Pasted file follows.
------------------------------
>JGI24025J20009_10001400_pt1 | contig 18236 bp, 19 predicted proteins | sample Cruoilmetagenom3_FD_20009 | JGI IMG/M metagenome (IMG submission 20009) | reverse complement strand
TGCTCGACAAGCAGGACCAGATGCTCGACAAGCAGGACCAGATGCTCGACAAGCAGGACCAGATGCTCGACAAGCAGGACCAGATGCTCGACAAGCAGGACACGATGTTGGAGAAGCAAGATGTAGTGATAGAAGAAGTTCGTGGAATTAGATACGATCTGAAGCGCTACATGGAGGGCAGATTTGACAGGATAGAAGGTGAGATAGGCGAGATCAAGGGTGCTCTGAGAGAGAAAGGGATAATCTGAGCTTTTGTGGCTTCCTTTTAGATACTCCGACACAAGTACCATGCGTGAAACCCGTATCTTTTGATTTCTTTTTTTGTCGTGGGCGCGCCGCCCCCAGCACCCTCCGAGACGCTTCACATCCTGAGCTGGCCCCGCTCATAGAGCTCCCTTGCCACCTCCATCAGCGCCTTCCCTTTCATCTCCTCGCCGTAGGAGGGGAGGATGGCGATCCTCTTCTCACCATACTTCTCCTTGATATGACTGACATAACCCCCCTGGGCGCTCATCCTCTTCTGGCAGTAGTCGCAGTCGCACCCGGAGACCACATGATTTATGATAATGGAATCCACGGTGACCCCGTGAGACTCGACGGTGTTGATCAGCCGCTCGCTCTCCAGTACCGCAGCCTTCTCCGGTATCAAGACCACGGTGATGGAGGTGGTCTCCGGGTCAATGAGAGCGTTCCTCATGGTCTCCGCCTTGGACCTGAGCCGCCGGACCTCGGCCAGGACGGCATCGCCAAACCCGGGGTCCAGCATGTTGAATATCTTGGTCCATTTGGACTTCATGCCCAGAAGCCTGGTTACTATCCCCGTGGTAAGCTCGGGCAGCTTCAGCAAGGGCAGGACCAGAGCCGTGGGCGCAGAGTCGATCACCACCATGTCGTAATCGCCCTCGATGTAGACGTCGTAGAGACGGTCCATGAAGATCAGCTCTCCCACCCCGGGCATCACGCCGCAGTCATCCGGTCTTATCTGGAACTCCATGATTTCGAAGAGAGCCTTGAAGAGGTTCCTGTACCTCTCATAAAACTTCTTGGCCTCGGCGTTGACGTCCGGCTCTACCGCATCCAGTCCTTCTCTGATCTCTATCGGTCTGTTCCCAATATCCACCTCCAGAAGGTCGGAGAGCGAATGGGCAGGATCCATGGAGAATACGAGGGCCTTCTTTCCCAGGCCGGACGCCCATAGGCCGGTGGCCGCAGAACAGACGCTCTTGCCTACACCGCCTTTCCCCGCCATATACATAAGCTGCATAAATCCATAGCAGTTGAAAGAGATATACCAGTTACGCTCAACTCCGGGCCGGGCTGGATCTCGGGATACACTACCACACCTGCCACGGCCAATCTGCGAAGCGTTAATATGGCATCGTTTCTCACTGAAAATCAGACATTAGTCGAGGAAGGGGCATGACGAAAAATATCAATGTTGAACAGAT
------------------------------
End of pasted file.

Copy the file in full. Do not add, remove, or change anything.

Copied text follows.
>JGI24025J20009_10001400_pt1 | contig 18236 bp, 19 predicted proteins | sample Cruoilmetagenom3_FD_20009 | JGI IMG/M metagenome (IMG submission 20009) | reverse complement strand
TGCTCGACAAGCAGGACCAGATGCTCGACAAGCAGGACCAGATGCTCGACAAGCAGGACCAGATGCTCGACAAGCAGGACCAGATGCTCGACAAGCAGGACACGATGTTGGAGAAGCAAGATGTAGTGATAGAAGAAGTTCGTGGAATTAGATACGATCTGAAGCGCTACATGGAGGGCAGATTTGACAGGATAGAAGGTGAGATAGGCGAGATCAAGGGTGCTCTGAGAGAGAAAGGGATAATCTGAGCTTTTGTGGCTTCCTTTTAGATACTCCGACACAAGTACCATGCGTGAAACCCGTATCTTTTGATTTCTTTTTTTGTCGTGGGCGCGCCGCCCCCAGCACCCTCCGAGACGCTTCACATCCTGAGCTGGCCCCGCTCATAGAGCTCCCTTGCCACCTCCATCAGCGCCTTCCCTTTCATCTCCTCGCCGTAGGAGGGGAGGATGGCGATCCTCTTCTCACCATACTTCTCCTTGATATGACTGACATAACCCCCCTGGGCGCTCATCCTCTTCTGGCAGTAGTCGCAGTCGCACCCGGAGACCACATGATTTATGATAATGGAATCCACGGTGACCCCGTGAGACTCGACGGTGTTGATCAGCCGCTCGCTCTCCAGTACCGCAGCCTTCTCCGGTATCAAGACCACGGTGATGGAGGTGGTCTCCGGGTCAATGAGAGCGTTCCTCATGGTCTCCGCCTTGGACCTGAGCCGCCGGACCTCGGCCAGGACGGCATCGCCAAACCCGGGGTCCAGCATGTTGAATATCTTGGTCCATTTGGACTTCATGCCCAGAAGCCTGGTTACTATCCCCGTGGTAAGCTCGGGCAGCTTCAGCAAGGGCAGGACCAGAGCCGTGGGCGCAGAGTCGATCACCACCATGTCGTAATCGCCCTCGATGTAGACGTCGTAGAGACGGTCCATGAAGATCAGCTCTCCCACCCCGGGCATCACGCCGCAGTCATCCGGTCTTATCTGGAACTCCATGATTTCGAAGAGAGCCTTGAAGAGGTTCCTGTACCTCTCATAAAACTTCTTGGCCTCGGCGTTGACGTCCGGCTCTACCGCATCCAGTCCTTCTCTGATCTCTATCGGTCTGTTCCCAATATCCACCTCCAGAAGGTCGGAGAGCGAATGGGCAGGATCCATGGAGAATACGAGGGCCTTCTTTCCCAGGCCGGACGCCCATAGGCCGGTGGCCGCAGAACAGACGCTCTTGCCTACACCGCCTTTCCCCGCCATATACATAAGCTGCATAAATCCATAGCAGTTGAAAGAGATATACCAGTTACGCTCAACTCCGGGCCGGGCTGGATCTCGGGATACACTACCACACCTGCCACGGCCAATCTGCGAAGCGTTAATATGGCATCGTTTCTCACTGAAAATCAGACATTAGTCGAGGAAGGGGCATGACGAAAAATATCAATGTTGAACAGAT